Students in the Emergency Medical Technician Program at Piedmont Technical College (PTC) learned about options available after completing a one-semester EMT Certificate.
An information session this summer featured several professionals in the health care first-responder field sharing insights. Students learned that their opportunities are not limited to work on the ground. If they so choose, they eventually may even take to the skies.
Rod Stoll, a flight paramedic with Life Flight Air Medical Transport, told the group that the basic EMT course they are taking will serve as the core to a health care career layered in progressive increments. Around every turn are more choices that go in many directions.
“What you learn now is the foundation for where you are going,” he said. “That continues into nursing, medical school, or critical care transport. … We are the 1% of the 1%. Statistically, about 1% of the population works in health care, and 1% of those people work in critical care.”
Perhaps the most exciting thing about EMT/Paramedic training is that the demand is strong. “The average age of a paramedic in South Carolina is 49 years old. They will be coming out of the workplace,” Steve McDade, PTC Paramedic Program Director, told the group. “I am looking for the next leaders of EMS in South Carolina.”
McDade noted that there are 269 EMS agencies across the state, and opportunities are abundant right. “The jobs are there, and they have gotten better. There are flexible hours. You can choose the shifts that fit your life schedule.”
Steve Hudson, Paramedic Program coordinator and lead instructor, said that he felt the basic EMT training was even more difficult than paramedic training because the EMT instruction is establishing the core competencies that apply across the board.
“You are building your foundation. It becomes easier as you go, but it still is a lot of work. You have to make a commitment to be in paramedic school,” he said, adding, “There are paramedic positions open at every agency in our seven-county service area.”
Nursing is another field some EMTs and paramedics may gravitate toward. PTC Health Care Dean Tara Gonce noted that, because of their background and training, paramedics make excellent candidates to enter the nursing field.
A follow-up event allowed recruiters from EMS agencies to speak with students who will be entering the job market soon.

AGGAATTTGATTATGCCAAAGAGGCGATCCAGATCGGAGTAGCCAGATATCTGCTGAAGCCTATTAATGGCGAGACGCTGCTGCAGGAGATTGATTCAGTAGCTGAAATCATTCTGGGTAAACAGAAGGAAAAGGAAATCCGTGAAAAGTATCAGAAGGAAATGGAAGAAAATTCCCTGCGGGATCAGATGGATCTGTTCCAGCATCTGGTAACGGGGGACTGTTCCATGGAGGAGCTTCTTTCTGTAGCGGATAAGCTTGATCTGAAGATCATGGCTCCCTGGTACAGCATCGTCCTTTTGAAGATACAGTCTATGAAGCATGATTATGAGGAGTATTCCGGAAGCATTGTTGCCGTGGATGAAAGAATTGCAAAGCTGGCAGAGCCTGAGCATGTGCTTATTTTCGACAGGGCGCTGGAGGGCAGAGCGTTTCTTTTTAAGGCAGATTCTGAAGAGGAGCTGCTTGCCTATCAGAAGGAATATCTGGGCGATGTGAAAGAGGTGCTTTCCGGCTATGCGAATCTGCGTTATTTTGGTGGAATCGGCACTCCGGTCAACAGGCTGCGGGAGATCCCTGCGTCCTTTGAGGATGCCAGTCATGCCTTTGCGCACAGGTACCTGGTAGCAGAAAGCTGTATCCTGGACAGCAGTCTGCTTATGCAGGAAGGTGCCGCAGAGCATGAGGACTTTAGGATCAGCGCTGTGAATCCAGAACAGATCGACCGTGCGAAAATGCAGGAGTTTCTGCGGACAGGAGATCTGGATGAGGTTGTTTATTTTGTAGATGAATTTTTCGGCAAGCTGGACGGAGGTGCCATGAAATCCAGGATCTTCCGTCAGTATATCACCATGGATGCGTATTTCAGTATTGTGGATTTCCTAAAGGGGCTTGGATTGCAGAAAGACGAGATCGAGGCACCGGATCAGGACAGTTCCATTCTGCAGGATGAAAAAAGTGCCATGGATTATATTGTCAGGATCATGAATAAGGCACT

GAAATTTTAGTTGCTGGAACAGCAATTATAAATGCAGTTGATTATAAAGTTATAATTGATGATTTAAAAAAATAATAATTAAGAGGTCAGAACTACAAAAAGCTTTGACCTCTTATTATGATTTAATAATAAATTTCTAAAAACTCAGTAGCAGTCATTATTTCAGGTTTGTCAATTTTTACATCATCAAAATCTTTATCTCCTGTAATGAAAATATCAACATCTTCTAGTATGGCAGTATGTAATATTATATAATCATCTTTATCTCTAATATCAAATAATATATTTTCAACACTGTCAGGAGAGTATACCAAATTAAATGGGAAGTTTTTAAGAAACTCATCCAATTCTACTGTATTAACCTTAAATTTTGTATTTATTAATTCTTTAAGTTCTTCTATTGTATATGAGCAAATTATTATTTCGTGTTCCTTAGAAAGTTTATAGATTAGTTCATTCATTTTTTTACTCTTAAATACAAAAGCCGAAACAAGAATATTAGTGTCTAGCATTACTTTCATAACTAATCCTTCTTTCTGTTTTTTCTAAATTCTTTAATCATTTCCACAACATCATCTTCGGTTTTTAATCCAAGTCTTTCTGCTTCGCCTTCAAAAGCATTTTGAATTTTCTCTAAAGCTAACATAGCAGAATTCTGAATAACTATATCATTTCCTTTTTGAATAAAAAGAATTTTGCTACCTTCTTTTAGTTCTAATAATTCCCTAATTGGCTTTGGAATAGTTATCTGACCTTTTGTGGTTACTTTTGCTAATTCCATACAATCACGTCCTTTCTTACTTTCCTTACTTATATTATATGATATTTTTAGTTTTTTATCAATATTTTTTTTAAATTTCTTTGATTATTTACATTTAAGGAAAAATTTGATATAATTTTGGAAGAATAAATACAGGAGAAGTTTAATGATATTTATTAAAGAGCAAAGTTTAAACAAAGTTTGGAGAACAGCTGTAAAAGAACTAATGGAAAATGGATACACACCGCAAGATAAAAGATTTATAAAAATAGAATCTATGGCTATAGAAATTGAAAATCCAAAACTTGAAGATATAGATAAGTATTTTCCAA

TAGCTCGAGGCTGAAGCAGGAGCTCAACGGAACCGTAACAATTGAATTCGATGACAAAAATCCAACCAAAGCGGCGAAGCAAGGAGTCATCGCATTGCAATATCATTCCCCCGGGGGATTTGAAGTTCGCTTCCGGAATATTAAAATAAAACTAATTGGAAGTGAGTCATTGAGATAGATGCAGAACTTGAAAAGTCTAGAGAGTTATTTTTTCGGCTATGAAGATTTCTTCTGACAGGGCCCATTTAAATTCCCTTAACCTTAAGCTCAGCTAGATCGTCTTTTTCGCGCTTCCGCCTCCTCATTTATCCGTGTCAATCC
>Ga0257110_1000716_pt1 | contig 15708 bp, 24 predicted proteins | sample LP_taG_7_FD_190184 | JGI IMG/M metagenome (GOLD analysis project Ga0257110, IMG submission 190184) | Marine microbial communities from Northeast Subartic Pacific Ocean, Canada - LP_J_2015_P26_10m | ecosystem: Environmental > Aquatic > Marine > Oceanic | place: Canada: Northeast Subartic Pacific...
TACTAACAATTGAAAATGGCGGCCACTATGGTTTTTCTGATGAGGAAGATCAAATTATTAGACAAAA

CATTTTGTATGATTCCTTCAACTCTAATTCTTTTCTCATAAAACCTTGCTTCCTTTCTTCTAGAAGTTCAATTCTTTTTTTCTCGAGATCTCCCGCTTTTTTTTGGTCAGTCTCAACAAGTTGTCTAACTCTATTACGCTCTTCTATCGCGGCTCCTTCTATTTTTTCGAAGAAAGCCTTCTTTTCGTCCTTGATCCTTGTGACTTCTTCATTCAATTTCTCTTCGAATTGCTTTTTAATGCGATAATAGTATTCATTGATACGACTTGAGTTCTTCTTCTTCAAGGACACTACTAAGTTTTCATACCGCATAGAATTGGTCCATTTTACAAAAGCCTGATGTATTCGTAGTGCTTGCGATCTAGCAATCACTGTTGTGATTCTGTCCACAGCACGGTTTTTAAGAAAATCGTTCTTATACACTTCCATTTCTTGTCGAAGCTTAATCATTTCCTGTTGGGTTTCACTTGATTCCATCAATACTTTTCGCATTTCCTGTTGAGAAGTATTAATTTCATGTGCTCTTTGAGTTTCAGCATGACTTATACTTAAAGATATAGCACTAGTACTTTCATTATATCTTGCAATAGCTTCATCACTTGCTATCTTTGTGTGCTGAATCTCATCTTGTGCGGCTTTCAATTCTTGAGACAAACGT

Derek Oliver, Director of Emergency Services for Greenwood County, said the pandemic over the past year has impacted the EMT shortage, as some professionals made difficult choices to leave their jobs to stay home with children after schools closed or care for relatives who had fallen ill. Others may have balked at the risk involved with transporting COVID-19 patients.
Oliver recruits through multiple channels, including high school and college campus visits, as well as job fairs. “I also give potential recruits the opportunity to ride around on one of our units,” he added.
Cameron Word with Laurens County EMS transfixed a handful of students with stories from the field. Word is a graduate of the PTC program’s first EMT cohort, receiving both the program award and Health Care Division award.
“We have driver positions open right now for our non-emergent transport truck,” he said. “It’s a good way to get into the field and then work your way up.”
Representatives from the privately owned Thorne Ambulance Service also answered questions and outlined benefits for those willing to make a minimum two-year commitment.
A number of grants and other funding sources combine to make EMT or paramedic training financially painless.
“There are a dozen different ways that you can get this training free,” said Ann Skinner, workforce development director at the Upper Savannah Council of Governments. Upper Savannah received a $500,000 four-year grant to train 100 EMTs and paramedics. Therefore, the prospect of tuition costs should not deter anyone from considering EMT training opportunities.
“We do a little bit of everything in EMS and paramedicine,” Hudson said. “You can look in the mirror and know at the end of the day that you have made a difference in someone’s life. I wouldn’t trade it for anything in the world.”
For more information about PTC’s EMT and Paramedic training programs, go to www.ptc.edu/emt.
Submitted by Kristine Hartvigsen